Let's take a look at this change in practice. Imagine you're a business traveler based in Washington-Dulles (IAD), a major United hub. You don't travel often for work, but you have a client in Frankfurt (FRA) you go to see twice a year. Your company pays for you to fly in business class, but since your travel dates aren't always set in stone, you end up booking two separate, one-way tickets.
Under the old elite status qualification scheme, you would have earned 200% Premier Qualifying Miles for a "C" fare, business-class ticket. With two round-trips to Frankfurt a year, that would have netted you a bit over 32,000 PQMs, qualifying you for United Premier Silver elite status but nothing more.
Now, all that matters is the cost of your ticket. One-way business class flights from DC to Frankfurt routinely price out at ~$8,800, with the return tickets costing closer to $5,300. Add that up, and you'll be spending a little over $28,000 on two round-trip tickets. Since taxes and fees are minimal on this route, this means you'll earn well over 24,000 Premier Qualifying Points and qualify for United's top-tier, Premier 1K status with the exact same trips that would have only earned you Silver a year before.
While American Airlines is trialing a similar program for targeted customers for 2020, Delta and AA haven't fully jumped on board with this plan yet — though I expect to see them follow United's lead in the next year or two. For now, you'll still have to spend the following amount (in addition to qualifying flight activity) to earn elite status with Delta and AA:
|Spending requirement||American Airlines||Delta Airlines|
|$3,000||AAdvantage Gold||Silver Medallion|
|$6,000||AAdvantage Platinum||Gold Medallion|
|$9,000||AAdvantage Platinum Pro||Platinum Medallion|
|$15,000||AAdvantage Executive Platinum||Diamond Medallion|
There are ways to generate revenue for an airline other than actually buying plane tickets, which is why Delta still lets you earn a Medallion Qualifying Dollar (MQD) waiver by spending on its cobranded credit cards. If you spend $25,000 a year on a Delta card, you'll earn a MQD waiver up to Platinum status — but you'll need to spend a whopping $250,000 to earn an MQD waiver for Diamond Medallion status.
Dynamic airline award pricing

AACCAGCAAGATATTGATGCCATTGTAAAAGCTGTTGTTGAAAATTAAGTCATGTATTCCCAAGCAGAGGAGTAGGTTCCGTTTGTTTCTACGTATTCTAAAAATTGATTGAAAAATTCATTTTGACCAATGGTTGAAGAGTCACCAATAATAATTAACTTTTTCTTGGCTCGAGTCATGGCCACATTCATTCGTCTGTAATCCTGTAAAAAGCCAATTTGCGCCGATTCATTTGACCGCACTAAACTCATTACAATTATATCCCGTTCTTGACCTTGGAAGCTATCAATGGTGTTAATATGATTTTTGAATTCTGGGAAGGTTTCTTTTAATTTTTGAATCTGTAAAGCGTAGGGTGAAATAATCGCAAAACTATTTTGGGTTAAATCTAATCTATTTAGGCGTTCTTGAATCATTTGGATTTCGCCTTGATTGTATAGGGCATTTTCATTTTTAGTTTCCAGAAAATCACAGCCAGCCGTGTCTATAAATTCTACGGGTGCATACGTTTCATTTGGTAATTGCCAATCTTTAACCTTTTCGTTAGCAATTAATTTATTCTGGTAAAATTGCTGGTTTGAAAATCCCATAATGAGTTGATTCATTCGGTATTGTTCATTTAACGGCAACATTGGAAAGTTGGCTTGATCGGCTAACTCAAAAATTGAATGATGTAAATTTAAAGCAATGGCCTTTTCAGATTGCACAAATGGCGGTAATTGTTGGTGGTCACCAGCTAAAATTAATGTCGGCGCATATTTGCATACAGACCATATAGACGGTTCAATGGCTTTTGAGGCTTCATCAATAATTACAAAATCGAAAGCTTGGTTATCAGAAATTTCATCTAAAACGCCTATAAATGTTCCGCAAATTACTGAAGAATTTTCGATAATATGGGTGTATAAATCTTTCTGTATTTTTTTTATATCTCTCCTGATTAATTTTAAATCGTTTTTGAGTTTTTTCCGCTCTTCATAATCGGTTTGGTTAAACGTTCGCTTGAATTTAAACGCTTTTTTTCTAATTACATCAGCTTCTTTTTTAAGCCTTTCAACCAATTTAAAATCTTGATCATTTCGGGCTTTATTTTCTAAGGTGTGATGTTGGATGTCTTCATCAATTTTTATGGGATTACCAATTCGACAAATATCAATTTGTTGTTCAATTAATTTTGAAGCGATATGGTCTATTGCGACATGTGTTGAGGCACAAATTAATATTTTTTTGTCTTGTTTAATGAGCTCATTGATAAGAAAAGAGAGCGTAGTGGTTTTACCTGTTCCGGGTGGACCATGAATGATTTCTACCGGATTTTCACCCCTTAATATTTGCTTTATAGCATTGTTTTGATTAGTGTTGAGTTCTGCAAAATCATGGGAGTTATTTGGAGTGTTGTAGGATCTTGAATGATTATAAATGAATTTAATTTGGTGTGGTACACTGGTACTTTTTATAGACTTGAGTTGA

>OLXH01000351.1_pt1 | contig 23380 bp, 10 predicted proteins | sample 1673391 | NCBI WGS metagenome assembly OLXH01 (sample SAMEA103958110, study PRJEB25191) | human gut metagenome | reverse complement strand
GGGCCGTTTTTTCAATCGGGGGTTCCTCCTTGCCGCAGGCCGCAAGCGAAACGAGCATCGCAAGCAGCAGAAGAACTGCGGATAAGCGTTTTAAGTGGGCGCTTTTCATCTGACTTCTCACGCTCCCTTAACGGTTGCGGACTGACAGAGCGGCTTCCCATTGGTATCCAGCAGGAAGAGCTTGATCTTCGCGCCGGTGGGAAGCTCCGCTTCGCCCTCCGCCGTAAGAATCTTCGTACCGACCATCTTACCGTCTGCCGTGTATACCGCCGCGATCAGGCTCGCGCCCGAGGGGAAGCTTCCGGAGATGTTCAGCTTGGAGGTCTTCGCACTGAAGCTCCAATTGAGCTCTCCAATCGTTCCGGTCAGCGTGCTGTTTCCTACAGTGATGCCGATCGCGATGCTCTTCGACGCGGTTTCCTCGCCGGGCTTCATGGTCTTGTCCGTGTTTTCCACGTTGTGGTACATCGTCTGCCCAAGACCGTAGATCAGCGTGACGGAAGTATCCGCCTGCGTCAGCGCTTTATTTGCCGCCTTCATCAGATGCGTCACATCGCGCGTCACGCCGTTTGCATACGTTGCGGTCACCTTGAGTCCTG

Dynamic or "variable" award pricing — where prices fluctuate from day to day based on demand instead of following a fixed award chart — is one of the most difficult changes for long-time award travelers to swallow. Airlines try and spin this as a program enhancement, by offering more award seats at a higher cost to those customers willing to pay for it (thus better matching supply and demand), but more often than not, it leads to a creeping increase in prices across the board.
Delta was the first to adopt this trend years ago, and for a long time, the SkyMiles program was snubbed as offering a comparatively worse value than American Airlines AAdvantage or United MileagePlus. Now, United has implemented dynamic pricing for flights on its own metal, and American Airlines has moved in that direction as well. Unfortunately we're still in the early days of this new reality, and I expect it to get worse before it gets better as airlines experiment with higher pricing — and I fear some international carriers may adopt a similar scheme.
While there are some award sales available on select routes for limited times, most people associated dynamic pricing with the extreme upper end, such as American Airlines now charging 480,000 miles for a one-way business class award between the U.S. and Australia.
Based on TPG's valuations those miles are worth $6,720, well above the cost of an actual cash ticket (and not considering the nice haul of miles you'd earn by paying for a flight like that).
The silver lining (if there is any) is that U.S. carriers already charged comparatively high rates for most awards and weren't great about releasing low-level, premium-cabin awards on their own flights. For now, at least, you can still score great deals by leveraging partner programs. Instead of transferring 180,000 Amex Membership Rewards points to Delta to book a one-way, business-class award between the U.S. and Asia, transfer 60,000 to Virgin Atlantic to book the same ticket. Instead of paying 110,000 United Miles for a Lufthansa first-class award to Europe, use 87,000 Avianca LifeMiles instead.
Further Reading: TPG Points Lab: Save miles booking Delta awards with Virgin Atlantic
If you've built your points strategy around transferable points currencies like Chase Ultimate Rewards and Amex Membership Rewards, you're relatively protected when an individual program gets devalued or switches to dynamic pricing. It's worth the time to study up on some of the higher-value transfer partners, but I believe that, sooner or later, dynamic pricing is going to be the norm, not the exception.
Hotel "peak and off-peak" award pricing
While airlines have taken dynamic pricing to an extreme, they're not alone in trying to drive incremental revenue from their award redemptions. Many hotel chains have already launched (or will soon launch) peak and off-peak pricing for stays booked with points. The big advantage this has over dynamic pricing is that hotels clearly publish the peak and off-peak rates, and since most peak travel dates are rather predictable, there's a bit less shock factor.